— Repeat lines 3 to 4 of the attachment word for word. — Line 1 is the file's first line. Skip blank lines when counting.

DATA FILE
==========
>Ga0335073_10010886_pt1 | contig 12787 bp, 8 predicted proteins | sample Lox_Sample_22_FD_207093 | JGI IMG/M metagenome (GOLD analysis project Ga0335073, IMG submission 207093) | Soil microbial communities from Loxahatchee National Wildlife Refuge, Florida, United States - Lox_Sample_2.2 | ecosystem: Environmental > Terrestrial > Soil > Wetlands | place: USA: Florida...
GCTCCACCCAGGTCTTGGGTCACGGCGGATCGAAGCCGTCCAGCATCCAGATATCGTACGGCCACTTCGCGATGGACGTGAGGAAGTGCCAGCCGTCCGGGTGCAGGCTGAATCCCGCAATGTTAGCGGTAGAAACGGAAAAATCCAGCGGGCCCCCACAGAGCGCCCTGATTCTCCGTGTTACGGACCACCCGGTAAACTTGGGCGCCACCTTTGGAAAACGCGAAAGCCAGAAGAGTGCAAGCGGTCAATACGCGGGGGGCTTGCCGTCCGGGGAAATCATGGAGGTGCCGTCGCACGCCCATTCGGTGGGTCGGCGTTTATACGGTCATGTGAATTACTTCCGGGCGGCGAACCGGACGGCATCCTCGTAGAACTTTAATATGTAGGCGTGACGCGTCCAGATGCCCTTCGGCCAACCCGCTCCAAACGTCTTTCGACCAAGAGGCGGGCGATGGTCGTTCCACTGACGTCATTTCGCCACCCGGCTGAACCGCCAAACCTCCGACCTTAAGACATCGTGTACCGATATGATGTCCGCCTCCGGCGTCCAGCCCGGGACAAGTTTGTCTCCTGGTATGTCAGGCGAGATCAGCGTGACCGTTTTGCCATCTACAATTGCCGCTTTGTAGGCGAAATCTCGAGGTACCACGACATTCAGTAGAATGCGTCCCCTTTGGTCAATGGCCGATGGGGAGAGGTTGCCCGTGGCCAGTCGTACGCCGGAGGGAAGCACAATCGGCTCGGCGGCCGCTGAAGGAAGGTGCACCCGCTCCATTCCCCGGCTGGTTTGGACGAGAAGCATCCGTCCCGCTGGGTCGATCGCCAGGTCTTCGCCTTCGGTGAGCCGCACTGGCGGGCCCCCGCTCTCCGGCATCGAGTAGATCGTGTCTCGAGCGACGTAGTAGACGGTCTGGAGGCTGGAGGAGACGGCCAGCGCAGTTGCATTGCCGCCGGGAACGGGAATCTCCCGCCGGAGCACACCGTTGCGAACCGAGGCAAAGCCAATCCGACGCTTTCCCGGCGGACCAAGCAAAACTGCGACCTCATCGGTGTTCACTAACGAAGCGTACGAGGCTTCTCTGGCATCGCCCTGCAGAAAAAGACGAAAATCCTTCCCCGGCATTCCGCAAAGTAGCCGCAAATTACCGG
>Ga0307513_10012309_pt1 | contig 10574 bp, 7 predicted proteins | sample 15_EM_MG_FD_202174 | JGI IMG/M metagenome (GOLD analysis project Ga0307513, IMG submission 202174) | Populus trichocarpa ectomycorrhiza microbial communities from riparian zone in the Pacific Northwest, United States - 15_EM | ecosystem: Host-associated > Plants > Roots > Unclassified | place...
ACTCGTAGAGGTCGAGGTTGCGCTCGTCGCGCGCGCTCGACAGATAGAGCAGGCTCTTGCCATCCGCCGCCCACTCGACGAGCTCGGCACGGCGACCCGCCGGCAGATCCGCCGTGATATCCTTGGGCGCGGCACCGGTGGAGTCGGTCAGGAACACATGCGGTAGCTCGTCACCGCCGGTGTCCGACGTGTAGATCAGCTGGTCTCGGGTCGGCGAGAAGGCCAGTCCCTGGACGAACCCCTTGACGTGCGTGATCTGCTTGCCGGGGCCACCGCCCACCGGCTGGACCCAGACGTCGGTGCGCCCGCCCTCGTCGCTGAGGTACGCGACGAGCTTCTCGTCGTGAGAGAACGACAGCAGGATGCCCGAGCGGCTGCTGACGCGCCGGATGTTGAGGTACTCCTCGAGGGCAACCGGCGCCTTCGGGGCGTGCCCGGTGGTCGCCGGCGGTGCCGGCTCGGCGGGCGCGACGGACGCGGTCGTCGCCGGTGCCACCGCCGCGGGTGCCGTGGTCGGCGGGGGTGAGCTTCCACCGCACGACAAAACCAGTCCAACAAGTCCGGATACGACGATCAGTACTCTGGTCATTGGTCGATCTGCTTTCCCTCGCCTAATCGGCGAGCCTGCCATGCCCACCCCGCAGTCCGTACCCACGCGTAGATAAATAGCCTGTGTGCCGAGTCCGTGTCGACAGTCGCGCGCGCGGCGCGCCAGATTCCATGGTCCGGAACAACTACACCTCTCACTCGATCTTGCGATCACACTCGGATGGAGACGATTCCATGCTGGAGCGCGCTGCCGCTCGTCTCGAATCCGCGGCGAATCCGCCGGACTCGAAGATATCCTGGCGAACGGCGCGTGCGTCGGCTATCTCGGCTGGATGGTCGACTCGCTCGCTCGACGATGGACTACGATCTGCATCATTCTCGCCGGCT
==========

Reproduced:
>Ga0307513_10012309_pt1 | contig 10574 bp, 7 predicted proteins | sample 15_EM_MG_FD_202174 | JGI IMG/M metagenome (GOLD analysis project Ga0307513, IMG submission 202174) | Populus trichocarpa ectomycorrhiza microbial communities from riparian zone in the Pacific Northwest, United States - 15_EM | ecosystem: Host-associated > Plants > Roots > Unclassified | place...
ACTCGTAGAGGTCGAGGTTGCGCTCGTCGCGCGCGCTCGACAGATAGAGCAGGCTCTTGCCATCCGCCGCCCACTCGACGAGCTCGGCACGGCGACCCGCCGGCAGATCCGCCGTGATATCCTTGGGCGCGGCACCGGTGGAGTCGGTCAGGAACACATGCGGTAGCTCGTCACCGCCGGTGTCCGACGTGTAGATCAGCTGGTCTCGGGTCGGCGAGAAGGCCAGTCCCTGGACGAACCCCTTGACGTGCGTGATCTGCTTGCCGGGGCCACCGCCCACCGGCTGGACCCAGACGTCGGTGCGCCCGCCCTCGTCGCTGAGGTACGCGACGAGCTTCTCGTCGTGAGAGAACGACAGCAGGATGCCCGAGCGGCTGCTGACGCGCCGGATGTTGAGGTACTCCTCGAGGGCAACCGGCGCCTTCGGGGCGTGCCCGGTGGTCGCCGGCGGTGCCGGCTCGGCGGGCGCGACGGACGCGGTCGTCGCCGGTGCCACCGCCGCGGGTGCCGTGGTCGGCGGGGGTGAGCTTCCACCGCACGACAAAACCAGTCCAACAAGTCCGGATACGACGATCAGTACTCTGGTCATTGGTCGATCTGCTTTCCCTCGCCTAATCGGCGAGCCTGCCATGCCCACCCCGCAGTCCGTACCCACGCGTAGATAAATAGCCTGTGTGCCGAGTCCGTGTCGACAGTCGCGCGCGCGGCGCGCCAGATTCCATGGTCCGGAACAACTACACCTCTCACTCGATCTTGCGATCACACTCGGATGGAGACGATTCCATGCTGGAGCGCGCTGCCGCTCGTCTCGAATCCGCGGCGAATCCGCCGGACTCGAAGATATCCTGGCGAACGGCGCGTGCGTCGGCTATCTCGGCTGGATGGTCGACTCGCTCGCTCGACGATGGACTACGATCTGCATCATTCTCGCCGGCT